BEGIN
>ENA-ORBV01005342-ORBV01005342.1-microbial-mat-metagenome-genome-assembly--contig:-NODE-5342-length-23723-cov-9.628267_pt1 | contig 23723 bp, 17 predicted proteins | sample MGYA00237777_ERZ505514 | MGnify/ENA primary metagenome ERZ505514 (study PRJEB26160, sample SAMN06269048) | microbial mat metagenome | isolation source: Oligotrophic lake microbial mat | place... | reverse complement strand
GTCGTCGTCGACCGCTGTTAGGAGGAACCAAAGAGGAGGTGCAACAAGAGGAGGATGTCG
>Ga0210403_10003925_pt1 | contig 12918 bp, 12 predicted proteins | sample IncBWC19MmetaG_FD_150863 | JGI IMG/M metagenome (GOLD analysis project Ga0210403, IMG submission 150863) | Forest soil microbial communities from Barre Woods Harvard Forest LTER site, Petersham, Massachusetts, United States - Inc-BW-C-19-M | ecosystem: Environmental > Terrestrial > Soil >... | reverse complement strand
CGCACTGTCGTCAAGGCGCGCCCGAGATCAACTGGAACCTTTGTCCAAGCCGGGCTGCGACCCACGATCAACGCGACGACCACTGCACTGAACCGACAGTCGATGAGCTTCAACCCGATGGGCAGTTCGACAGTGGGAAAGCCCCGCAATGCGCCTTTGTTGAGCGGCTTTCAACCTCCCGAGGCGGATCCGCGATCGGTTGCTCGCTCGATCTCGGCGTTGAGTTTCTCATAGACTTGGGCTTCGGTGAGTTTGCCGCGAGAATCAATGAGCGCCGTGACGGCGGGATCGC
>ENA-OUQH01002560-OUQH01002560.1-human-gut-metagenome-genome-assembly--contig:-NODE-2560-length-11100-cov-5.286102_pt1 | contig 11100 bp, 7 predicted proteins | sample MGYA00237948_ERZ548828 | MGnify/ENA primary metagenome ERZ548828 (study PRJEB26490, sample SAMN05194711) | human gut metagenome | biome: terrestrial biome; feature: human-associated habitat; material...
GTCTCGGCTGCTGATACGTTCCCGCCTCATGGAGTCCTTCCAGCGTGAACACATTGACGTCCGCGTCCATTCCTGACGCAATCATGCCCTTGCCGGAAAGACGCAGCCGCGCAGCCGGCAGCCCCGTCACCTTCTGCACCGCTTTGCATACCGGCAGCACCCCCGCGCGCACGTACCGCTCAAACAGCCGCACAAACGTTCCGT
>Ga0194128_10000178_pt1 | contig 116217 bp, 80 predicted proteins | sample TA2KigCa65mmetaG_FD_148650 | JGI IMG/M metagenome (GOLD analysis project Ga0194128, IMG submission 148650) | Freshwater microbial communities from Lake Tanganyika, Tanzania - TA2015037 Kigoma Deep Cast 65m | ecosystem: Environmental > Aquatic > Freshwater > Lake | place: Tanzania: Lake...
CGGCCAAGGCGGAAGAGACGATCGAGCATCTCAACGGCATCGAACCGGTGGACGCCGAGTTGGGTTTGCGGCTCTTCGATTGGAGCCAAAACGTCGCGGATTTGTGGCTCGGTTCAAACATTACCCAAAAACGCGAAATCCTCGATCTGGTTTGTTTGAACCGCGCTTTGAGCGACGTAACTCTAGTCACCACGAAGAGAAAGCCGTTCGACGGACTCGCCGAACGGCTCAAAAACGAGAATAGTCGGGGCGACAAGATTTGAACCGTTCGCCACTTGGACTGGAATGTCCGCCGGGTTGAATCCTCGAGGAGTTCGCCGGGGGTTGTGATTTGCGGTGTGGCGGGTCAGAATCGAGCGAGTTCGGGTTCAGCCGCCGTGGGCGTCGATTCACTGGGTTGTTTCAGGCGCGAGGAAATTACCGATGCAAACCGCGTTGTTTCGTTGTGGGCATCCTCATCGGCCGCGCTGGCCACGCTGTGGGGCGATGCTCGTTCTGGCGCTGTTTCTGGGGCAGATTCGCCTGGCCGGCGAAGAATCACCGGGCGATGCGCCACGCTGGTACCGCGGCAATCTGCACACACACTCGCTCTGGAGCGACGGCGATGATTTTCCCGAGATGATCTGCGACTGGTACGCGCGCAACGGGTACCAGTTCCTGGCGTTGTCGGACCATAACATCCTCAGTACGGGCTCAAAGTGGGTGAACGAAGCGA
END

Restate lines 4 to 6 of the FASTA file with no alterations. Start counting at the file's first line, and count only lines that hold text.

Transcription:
CGCACTGTCGTCAAGGCGCGCCCGAGATCAACTGGAACCTTTGTCCAAGCCGGGCTGCGACCCACGATCAACGCGACGACCACTGCACTGAACCGACAGTCGATGAGCTTCAACCCGATGGGCAGTTCGACAGTGGGAAAGCCCCGCAATGCGCCTTTGTTGAGCGGCTTTCAACCTCCCGAGGCGGATCCGCGATCGGTTGCTCGCTCGATCTCGGCGTTGAGTTTCTCATAGACTTGGGCTTCGGTGAGTTTGCCGCGAGAATCAATGAGCGCCGTGACGGCGGGATCGC
>ENA-OUQH01002560-OUQH01002560.1-human-gut-metagenome-genome-assembly--contig:-NODE-2560-length-11100-cov-5.286102_pt1 | contig 11100 bp, 7 predicted proteins | sample MGYA00237948_ERZ548828 | MGnify/ENA primary metagenome ERZ548828 (study PRJEB26490, sample SAMN05194711) | human gut metagenome | biome: terrestrial biome; feature: human-associated habitat; material...
GTCTCGGCTGCTGATACGTTCCCGCCTCATGGAGTCCTTCCAGCGTGAACACATTGACGTCCGCGTCCATTCCTGACGCAATCATGCCCTTGCCGGAAAGACGCAGCCGCGCAGCCGGCAGCCCCGTCACCTTCTGCACCGCTTTGCATACCGGCAGCACCCCCGCGCGCACGTACCGCTCAAACAGCCGCACAAACGTTCCGT